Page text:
'The true conceit of Drishyam,' says Sreehari Nair, 'is that it makes its audience an honorary accomplice in the crimes that its lead characters commit.'
Warning! Spoilers ahead.
The final sequence in Jeethu Joseph's Drishyam has Mohanlal's character George letting the audience in on a major secret.
It's a secret that most characters in the movie don't know.
The scene plays out like a private conversation that the actor has with those present in the theatre.
The true conceit of Drishyam is that it makes its audience an honorary accomplice in the crimes that its lead characters commit.
And we don't even realise this.
But we, as an audience, aren't very different from those who testify for George and his family. Whatever changes across the many remakes of Drishyam, this conceit has to stay untouched for the movie to work.
Does this make Drishyam a great movie? I don't think so.
But it makes it a smashingly effective one.
If it's Georgekutty's ingenious recreation of the crime scene tapestry that does the testifiers in, it is Jeethu Joseph's careful supplying and withholding of information that pulls us in a particular direction.
The testifiers' errors of judgment may be collective, but ours are rather peculiar.
So peculiar that the central crime shown in the movie -- the murder of a young man -- starts hitting us, like a freak occurrence. His evil designs and lack of decency might even force someone in the audience to say that he had it coming.
Nevertheless, the cover-up of the murder starts becoming the movie's focal point. And because the scenario is so tightly plotted and Jeethu Joseph knows exactly when we need to be given a peek and when to be cut off, we start siding with George.
Liking Drishyam made me feel guilty.
A common complaint I've heard from even those who loved Drishyam is that its first half seems tame as compared to the second.
But here again, Jeethu has a bag of tricks that he unloads without making us even aware. If you were to go over it carefully, the first half of Drishyam is replete with sequences that predict each and every important event that occurs in the movie's second half.
Plot-points that seem only incidental to the story later become critical parts of the larger story -- the compost pit, the quarry, the under-construction police station.
Even the mother's forewarning about the usage of a mobile phone, the jabs at social inequality, George reprimanding his younger daughter and the mother's mention of the elder daughter becoming more aware of intimacy -- they all have reverberations at a later point in the film.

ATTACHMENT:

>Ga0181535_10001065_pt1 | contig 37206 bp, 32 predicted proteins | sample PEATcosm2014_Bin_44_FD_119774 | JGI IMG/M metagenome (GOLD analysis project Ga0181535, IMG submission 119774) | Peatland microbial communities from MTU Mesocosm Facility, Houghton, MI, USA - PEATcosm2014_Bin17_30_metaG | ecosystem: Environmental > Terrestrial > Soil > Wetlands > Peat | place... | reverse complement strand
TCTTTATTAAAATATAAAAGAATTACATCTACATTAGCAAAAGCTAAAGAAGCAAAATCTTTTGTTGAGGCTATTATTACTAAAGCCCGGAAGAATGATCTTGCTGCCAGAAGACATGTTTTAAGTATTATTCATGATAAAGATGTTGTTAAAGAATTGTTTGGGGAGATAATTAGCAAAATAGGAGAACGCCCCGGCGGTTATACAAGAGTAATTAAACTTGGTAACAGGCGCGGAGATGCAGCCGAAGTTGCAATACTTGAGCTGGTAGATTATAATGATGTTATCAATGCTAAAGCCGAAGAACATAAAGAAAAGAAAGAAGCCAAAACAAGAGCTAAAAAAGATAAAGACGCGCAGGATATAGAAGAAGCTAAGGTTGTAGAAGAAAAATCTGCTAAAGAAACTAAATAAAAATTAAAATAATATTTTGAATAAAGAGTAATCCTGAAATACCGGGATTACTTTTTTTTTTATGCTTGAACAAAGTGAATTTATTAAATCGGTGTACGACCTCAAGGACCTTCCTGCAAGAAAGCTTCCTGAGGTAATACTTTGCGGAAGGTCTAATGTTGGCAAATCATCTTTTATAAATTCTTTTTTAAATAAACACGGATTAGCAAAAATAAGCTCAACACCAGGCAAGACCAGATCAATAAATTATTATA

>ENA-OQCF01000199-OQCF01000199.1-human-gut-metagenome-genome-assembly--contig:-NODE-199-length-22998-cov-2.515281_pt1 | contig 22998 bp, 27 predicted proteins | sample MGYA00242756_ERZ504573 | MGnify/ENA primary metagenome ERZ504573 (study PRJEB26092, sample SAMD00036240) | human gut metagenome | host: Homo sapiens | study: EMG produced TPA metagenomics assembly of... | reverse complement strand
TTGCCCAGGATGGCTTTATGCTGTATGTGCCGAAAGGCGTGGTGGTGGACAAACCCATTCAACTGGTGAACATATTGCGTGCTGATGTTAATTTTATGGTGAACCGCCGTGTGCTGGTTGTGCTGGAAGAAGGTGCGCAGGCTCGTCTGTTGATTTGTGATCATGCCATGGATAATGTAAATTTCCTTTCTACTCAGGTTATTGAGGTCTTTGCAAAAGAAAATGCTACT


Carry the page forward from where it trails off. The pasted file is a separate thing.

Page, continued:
When George confidently states, 'I have never done anything unlawful yet,' that really signals his induction into crimedom.
Yet another smart trick the movie plays is make the audience believe that it is reinstating Mohanlal's image as a 'family man.' The truth of the matter, however, is that the actor has already transcended such easy classifications.
As a man torn between his desires and his masculine ideals in Thoovanathumbikal; as the sexual predator in Padamudra; or as the politician who smiles when his best friend hurts him in Iruvar, Mohanlal doesn't just give great performances but also creates fresh templates for other actors.
The role in Drishyam is not challenging for Mohanlal; it's just a relief for those who grew up watching the actor portray far more complex characters but now want him to settle in on something more congenial.
That said, he is mightily efficient here.
As George, Mohanlal plays the kind of patriarch who is constantly chided for single-mindedly deciding what his family should do -- a quality that funnily enough bails them out in the end.
In a passing scene, his daughter hugs him and he rocks back a little -- his eyes closed and his jaded face for the first time conveying the stress he is being made to go through.
The standout performance of the film, however, is Asha Sarath's, who plays the policewoman. Hers is a far more intricate character and the actress is spell-binding. She is tough and vulnerable.
At one point, her eyes convey dismay, and the next second she breaks down inconsolably before gathering her toughness again.
In her final encounter with George, she stands there tugging at her sari; her guilt too strong to mask and her personal sense of loss too much to take in. I can't wait to see Tabu play this role in the film's Hindi version.
Asha Sarath's character is also memorable because she isn't easily swayed by George's cover-up job. That is an essential part of Drishyam's success -- that there are no stupid characters in the film.
It is a film where a sharp mind dresses up a crime scene and an intuitive police officer gets to its bottom, only to realise that she has uncovered a bottomless pit.
The strength of Drishyam perhaps lies in the fact that it sucks us into its world.
It is a movie that knows, as a country, nothing quite shakes us up like a case of power abuse. When this happens, we don't quite see the way it works us up as an audience. We don't even complain when the movie chooses to call itself 'Drishyam (visual)' as a nod to the movies itself.
Aren't movies supposed to be as verbal and aural as they are visual? Aren't Georgekutty's testifiers as deceived by what he says as they are by when and where he says it?
The lead characters in Drishyam may have escaped the law, but does the movie implicate us in some way? Maybe, it does.
And maybe we are okay with that.